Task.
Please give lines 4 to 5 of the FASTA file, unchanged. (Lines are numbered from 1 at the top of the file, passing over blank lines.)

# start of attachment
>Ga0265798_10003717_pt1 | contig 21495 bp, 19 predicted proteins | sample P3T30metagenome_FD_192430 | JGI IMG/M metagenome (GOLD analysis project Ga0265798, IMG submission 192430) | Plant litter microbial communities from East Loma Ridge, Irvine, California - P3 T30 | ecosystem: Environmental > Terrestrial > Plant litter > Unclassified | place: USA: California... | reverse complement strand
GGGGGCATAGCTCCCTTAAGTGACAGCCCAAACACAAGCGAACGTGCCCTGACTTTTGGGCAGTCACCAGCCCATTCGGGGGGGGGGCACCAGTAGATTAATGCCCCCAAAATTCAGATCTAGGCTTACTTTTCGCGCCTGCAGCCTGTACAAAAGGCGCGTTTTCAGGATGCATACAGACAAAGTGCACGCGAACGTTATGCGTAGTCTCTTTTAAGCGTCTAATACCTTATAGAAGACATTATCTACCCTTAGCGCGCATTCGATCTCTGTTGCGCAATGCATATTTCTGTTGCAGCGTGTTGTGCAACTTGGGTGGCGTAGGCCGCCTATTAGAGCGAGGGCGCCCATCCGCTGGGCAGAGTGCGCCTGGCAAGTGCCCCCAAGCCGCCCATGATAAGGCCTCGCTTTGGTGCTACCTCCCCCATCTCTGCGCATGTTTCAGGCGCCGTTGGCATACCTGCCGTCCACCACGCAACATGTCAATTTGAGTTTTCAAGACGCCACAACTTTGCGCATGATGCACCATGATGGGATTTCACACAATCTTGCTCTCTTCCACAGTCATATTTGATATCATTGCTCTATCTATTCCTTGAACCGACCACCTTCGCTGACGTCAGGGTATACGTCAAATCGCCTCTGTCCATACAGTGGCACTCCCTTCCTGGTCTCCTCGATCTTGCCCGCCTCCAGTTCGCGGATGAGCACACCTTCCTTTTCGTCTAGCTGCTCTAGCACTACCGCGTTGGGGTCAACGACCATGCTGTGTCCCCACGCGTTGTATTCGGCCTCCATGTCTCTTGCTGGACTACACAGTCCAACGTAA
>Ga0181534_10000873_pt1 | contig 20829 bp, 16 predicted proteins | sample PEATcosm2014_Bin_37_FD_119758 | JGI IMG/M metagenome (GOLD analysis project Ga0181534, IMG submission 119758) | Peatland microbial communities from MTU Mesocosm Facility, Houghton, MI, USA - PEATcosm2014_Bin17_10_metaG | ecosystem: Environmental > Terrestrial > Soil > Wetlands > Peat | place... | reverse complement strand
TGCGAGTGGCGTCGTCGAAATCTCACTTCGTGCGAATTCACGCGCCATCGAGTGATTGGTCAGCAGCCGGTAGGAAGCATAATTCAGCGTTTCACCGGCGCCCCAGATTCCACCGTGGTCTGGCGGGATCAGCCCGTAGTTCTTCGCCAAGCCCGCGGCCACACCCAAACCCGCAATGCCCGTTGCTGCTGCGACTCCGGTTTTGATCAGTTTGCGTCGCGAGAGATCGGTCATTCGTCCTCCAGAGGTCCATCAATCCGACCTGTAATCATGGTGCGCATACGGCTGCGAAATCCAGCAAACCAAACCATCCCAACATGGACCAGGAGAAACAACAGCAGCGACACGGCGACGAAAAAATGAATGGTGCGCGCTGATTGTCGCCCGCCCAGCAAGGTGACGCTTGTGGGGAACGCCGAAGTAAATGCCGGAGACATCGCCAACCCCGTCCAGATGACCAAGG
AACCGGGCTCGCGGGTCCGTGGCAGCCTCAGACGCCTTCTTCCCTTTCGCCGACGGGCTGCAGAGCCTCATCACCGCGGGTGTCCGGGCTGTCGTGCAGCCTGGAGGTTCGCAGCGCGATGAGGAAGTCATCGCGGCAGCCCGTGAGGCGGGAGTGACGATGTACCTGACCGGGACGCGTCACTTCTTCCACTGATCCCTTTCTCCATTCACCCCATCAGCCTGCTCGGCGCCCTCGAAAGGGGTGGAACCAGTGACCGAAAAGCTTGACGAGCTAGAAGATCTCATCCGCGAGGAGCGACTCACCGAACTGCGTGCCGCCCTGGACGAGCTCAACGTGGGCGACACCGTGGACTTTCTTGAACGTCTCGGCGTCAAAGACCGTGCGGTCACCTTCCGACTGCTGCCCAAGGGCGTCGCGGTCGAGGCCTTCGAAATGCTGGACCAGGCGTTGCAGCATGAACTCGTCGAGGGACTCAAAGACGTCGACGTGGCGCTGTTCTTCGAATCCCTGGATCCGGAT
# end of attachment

TGCGAGTGGCGTCGTCGAAATCTCACTTCGTGCGAATTCACGCGCCATCGAGTGATTGGTCAGCAGCCGGTAGGAAGCATAATTCAGCGTTTCACCGGCGCCCCAGATTCCACCGTGGTCTGGCGGGATCAGCCCGTAGTTCTTCGCCAAGCCCGCGGCCACACCCAAACCCGCAATGCCCGTTGCTGCTGCGACTCCGGTTTTGATCAGTTTGCGTCGCGAGAGATCGGTCATTCGTCCTCCAGAGGTCCATCAATCCGACCTGTAATCATGGTGCGCATACGGCTGCGAAATCCAGCAAACCAAACCATCCCAACATGGACCAGGAGAAACAACAGCAGCGACACGGCGACGAAAAAATGAATGGTGCGCGCTGATTGTCGCCCGCCCAGCAAGGTGACGCTTGTGGGGAACGCCGAAGTAAATGCCGGAGACATCGCCAACCCCGTCCAGATGACCAAGG
AACCGGGCTCGCGGGTCCGTGGCAGCCTCAGACGCCTTCTTCCCTTTCGCCGACGGGCTGCAGAGCCTCATCACCGCGGGTGTCCGGGCTGTCGTGCAGCCTGGAGGTTCGCAGCGCGATGAGGAAGTCATCGCGGCAGCCCGTGAGGCGGGAGTGACGATGTACCTGACCGGGACGCGTCACTTCTTCCACTGATCCCTTTCTCCATTCACCCCATCAGCCTGCTCGGCGCCCTCGAAAGGGGTGGAACCAGTGACCGAAAAGCTTGACGAGCTAGAAGATCTCATCCGCGAGGAGCGACTCACCGAACTGCGTGCCGCCCTGGACGAGCTCAACGTGGGCGACACCGTGGACTTTCTTGAACGTCTCGGCGTCAAAGACCGTGCGGTCACCTTCCGACTGCTGCCCAAGGGCGTCGCGGTCGAGGCCTTCGAAATGCTGGACCAGGCGTTGCAGCATGAACTCGTCGAGGGACTCAAAGACGTCGACGTGGCGCTGTTCTTCGAATCCCTGGATCCGGAT